• Connected Development

LoRaWAN® vs Bluetooth

Why Not Both?


When it comes to selecting the right connectivity protocol for your IoT device, there is rarely a perfect fit. Why do developers have to sacrifice cost for power consumption or trade range for bandwidth? Determining which wireless protocol is appropriate for your device’s design is a matter of its intended use case(s), but is there a comprehensive connectivity solution for IoT devices? There might be two.


What is LoRaWAN®?

LoRaWAN® is the communications protocol for LoRa®, a modulation technique used for long-range, low-power communications. With specifications designed to optimize IoT connectivity, LoRaWAN is a Long Range, Low Power Wide Area Network (LPWAN). LoRaWAN technology uses bi-directional communication, mobility, and localization services to streamline interoperability among smart devices. As determined by the LoRA® Alliance, “LoRaWAN defines the communication protocol and system architecture for the network.” LoraWAN’s architecture (Figure 1) helps determine the battery life of a node within a network, the capacity of a network, the quality and service of a network, and applications within a network.



Figure 1: LoRaWAN® network architecture

Source: LoRa Alliance®


Key Features of LoRaWAN:

· Typical connectivity range of 10 miles in rural areas

· Penetrates urban environments

· Enhanced indoor coverage

· Minimizes battery replacement costs with battery life span of 10-20 years

· Requires minimal energy

· Enables GPS-free tracking applications

· Features secure AES128 encryption


LoRaWAN Applications:

· Industrial asset tracking

· Smart metering

· Smart cities

· Smart home

· Smart agriculture

· Healthcare tracking

· Supply chain and logistics


Disadvantages of LoRaWAN:

· Varied throughput restrictions, especially on the downlink.

· If network is not within range of public LoRa coverage, developers will need to install gateways and infrastructure.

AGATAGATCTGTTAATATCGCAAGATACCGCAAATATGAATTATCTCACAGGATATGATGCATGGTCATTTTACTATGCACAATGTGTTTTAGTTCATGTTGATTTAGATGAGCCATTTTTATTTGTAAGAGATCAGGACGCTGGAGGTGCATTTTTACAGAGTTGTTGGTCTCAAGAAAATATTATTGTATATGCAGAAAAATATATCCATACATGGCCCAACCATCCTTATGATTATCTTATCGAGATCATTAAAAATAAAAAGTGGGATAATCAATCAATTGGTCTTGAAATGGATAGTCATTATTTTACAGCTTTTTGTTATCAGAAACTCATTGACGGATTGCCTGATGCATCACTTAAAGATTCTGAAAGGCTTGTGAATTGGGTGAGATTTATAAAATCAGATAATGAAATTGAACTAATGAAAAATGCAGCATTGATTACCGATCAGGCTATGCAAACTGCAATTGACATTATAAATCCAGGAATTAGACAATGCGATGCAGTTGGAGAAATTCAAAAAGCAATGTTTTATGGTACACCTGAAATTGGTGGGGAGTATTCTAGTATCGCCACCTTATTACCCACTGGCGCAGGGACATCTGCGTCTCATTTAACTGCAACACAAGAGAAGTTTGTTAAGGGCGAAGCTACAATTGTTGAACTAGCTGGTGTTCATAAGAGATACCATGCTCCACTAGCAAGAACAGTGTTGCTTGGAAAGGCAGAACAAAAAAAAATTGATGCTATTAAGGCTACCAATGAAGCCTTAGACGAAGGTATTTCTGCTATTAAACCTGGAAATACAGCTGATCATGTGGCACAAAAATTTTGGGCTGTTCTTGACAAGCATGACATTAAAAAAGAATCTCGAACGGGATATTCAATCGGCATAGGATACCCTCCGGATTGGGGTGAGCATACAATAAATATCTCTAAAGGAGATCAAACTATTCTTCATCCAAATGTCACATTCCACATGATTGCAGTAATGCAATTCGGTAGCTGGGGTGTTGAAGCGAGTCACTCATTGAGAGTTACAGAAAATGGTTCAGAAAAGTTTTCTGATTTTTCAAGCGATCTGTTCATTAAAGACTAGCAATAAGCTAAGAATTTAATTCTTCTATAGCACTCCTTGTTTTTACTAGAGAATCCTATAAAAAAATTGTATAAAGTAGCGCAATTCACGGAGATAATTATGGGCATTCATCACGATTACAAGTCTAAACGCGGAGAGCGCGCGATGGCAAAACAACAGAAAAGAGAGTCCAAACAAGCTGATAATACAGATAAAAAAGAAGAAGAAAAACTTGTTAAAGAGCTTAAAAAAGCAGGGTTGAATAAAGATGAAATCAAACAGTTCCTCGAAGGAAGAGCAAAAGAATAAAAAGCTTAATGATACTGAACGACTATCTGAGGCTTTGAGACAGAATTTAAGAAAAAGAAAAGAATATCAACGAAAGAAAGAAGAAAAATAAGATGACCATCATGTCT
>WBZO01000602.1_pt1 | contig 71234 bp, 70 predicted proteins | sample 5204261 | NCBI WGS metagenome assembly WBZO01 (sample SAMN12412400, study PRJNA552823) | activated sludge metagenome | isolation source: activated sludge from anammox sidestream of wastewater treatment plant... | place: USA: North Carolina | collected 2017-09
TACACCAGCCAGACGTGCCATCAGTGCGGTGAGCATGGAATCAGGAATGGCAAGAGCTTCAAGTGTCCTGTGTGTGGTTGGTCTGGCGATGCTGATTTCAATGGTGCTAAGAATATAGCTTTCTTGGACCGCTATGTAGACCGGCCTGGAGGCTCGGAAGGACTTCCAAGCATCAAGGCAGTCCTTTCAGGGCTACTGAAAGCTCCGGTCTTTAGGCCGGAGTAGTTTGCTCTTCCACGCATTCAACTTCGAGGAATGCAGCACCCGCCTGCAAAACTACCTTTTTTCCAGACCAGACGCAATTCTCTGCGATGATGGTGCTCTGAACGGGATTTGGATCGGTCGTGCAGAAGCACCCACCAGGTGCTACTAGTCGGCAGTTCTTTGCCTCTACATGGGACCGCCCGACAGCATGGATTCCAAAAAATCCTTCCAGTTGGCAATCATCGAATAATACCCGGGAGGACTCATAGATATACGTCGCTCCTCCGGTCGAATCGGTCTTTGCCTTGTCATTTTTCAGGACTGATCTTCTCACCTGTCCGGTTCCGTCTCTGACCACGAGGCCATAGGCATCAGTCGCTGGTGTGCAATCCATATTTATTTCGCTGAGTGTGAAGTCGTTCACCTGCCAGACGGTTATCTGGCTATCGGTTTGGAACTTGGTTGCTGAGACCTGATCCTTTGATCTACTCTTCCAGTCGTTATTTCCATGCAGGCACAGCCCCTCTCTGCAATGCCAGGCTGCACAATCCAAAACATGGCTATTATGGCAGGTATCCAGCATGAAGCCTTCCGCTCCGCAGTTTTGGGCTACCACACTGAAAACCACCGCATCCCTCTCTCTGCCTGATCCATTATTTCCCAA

· Not intended for continuous monitoring

· Limited payload of 222 bytes


What is Bluetooth?

Unlike LoRaWAN, Bluetooth is a short-range, wireless form of device communication. With a connectivity range limited to around 100 meters, Bluetooth Classic’s technology is typically utilized for interconnection between headphones, speakers, and other audio devices. There are many versions of Bluetooth, but Bluetooth Low Energy (BLE) is a popular type of Bluetooth due to its enhanced features and operation. Typically, BLE’s connectivity range is limited to less than 100 meters, but BLE 5 is offering developers enhanced range of up to 1 kilometer.


From its inception, BLE was designed to feature the lowest possible latency and power consumption with the widest range of interoperable devices. As opposed to Bluetooth Classic (Figure 2), BLE is seen in applications like wearables, smart devices, and battery-powered accessories. BLE audio has recently been introduced to the market and enables features like multi-cast audio.



Figure 2: Bluetooth Class vs Bluetooth Low Energy comparison

Source: AV System


Key Features of Bluetooth Low Energy:

· Enhanced transmit range and receiver sensitivity

· Ultra-low peak, average, standby mode power usage

· Ability to run for years on standard, coin-cell batteries

· Very low cost

· Multi-vendor interoperability


Bluetooth Low Energy Applications:

· Fitness trackers

· Smart appliances

· Indoor location tracking

· Contact tracing

· Retail asset tracking


Disadvantages of Bluetooth Low Energy:

· Developers must deploy their own gateways

· Limited range


Why Developers are Combining LoRaWAN and Bluetooth Low Energy:

Developers can harness the power of long- and short-range connectivity by combining the power of LoRaWAN and BLE into one hybrid module. Connected Development has found hybrid BLE/LoRa devices and other radios for provisioning/activation to be helpful in use case(s) where field technicians need to interact with devices for provisioning or debugging purposes, but do not want to be cabled into a hardwired diagnostic port. The combination of BLE and LoRaWAN allows companies to benefit from LoRaWAN’s long-range connectivity and BLE’s accessibility. Hybridization of LoRaWAN and BLE in one module allows:

· Data transmission range benefits of LoRa

· High density sensor deployment using LoRaWAN

· Enhanced accessibility with simple sensor control and diagnostics from laptops or phones

· Local provisioning via BLE


Interested in optimizing your IoT connectivity with a LoRaWAN/BLE hybrid module? Connected Development is an expert in wireless communications and is part of the LoRa Alliance®, consult with Connected Development for guidance on how to integrate both technologies into your design.


References:

· What is LoraWan®?

· What Is LoRa®?

· LoRa® Combined With BLE Creates Complementary Hybrid IoT Connectivity

· An Introduction to LoRa Technology

· Advantages of BLE (Bluetooth Low Energy) | disadvantages of BLE (Bluetooth Low Energy)

· LPWAN, LoRa, LoRaWAN and the Internet of Things

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